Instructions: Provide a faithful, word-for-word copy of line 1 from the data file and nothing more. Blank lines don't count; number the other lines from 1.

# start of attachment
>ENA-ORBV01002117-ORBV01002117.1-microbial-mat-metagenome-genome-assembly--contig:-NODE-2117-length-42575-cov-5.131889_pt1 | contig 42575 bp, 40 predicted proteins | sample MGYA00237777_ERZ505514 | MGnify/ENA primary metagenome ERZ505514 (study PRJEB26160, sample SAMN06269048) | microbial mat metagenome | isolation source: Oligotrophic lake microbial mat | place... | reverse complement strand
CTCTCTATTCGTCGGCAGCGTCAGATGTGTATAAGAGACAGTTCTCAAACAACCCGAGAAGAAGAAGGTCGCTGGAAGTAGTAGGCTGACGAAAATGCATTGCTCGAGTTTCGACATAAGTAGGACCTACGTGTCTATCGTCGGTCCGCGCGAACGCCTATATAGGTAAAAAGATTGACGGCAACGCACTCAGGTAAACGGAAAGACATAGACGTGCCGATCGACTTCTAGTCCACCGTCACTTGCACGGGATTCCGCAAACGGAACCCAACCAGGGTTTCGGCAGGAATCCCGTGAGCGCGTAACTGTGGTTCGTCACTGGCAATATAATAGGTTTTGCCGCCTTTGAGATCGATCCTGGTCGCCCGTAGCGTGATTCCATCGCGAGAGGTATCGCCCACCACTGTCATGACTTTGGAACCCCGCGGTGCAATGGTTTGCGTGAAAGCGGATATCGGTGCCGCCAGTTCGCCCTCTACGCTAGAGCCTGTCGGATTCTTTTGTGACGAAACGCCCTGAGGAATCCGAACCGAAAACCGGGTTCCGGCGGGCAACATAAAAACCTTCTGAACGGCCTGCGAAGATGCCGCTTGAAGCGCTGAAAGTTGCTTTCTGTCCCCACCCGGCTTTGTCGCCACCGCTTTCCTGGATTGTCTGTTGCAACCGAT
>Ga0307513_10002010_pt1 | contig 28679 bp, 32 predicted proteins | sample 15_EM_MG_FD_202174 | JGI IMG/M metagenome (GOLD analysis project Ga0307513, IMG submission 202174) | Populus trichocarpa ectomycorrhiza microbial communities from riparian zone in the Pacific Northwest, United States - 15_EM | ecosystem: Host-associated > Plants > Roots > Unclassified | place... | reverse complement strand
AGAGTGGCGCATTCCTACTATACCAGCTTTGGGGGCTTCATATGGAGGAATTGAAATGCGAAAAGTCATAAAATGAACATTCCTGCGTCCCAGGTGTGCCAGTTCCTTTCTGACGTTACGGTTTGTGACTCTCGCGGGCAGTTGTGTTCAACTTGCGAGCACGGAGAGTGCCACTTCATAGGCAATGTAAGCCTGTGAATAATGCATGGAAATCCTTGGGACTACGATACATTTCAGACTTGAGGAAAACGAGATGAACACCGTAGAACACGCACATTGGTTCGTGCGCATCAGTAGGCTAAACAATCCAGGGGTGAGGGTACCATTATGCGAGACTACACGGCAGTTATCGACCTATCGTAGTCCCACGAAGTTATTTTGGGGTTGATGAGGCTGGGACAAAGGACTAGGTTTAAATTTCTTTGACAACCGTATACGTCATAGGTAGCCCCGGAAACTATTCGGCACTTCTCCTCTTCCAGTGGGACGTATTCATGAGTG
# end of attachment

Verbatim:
>ENA-ORBV01002117-ORBV01002117.1-microbial-mat-metagenome-genome-assembly--contig:-NODE-2117-length-42575-cov-5.131889_pt1 | contig 42575 bp, 40 predicted proteins | sample MGYA00237777_ERZ505514 | MGnify/ENA primary metagenome ERZ505514 (study PRJEB26160, sample SAMN06269048) | microbial mat metagenome | isolation source: Oligotrophic lake microbial mat | place... | reverse complement strand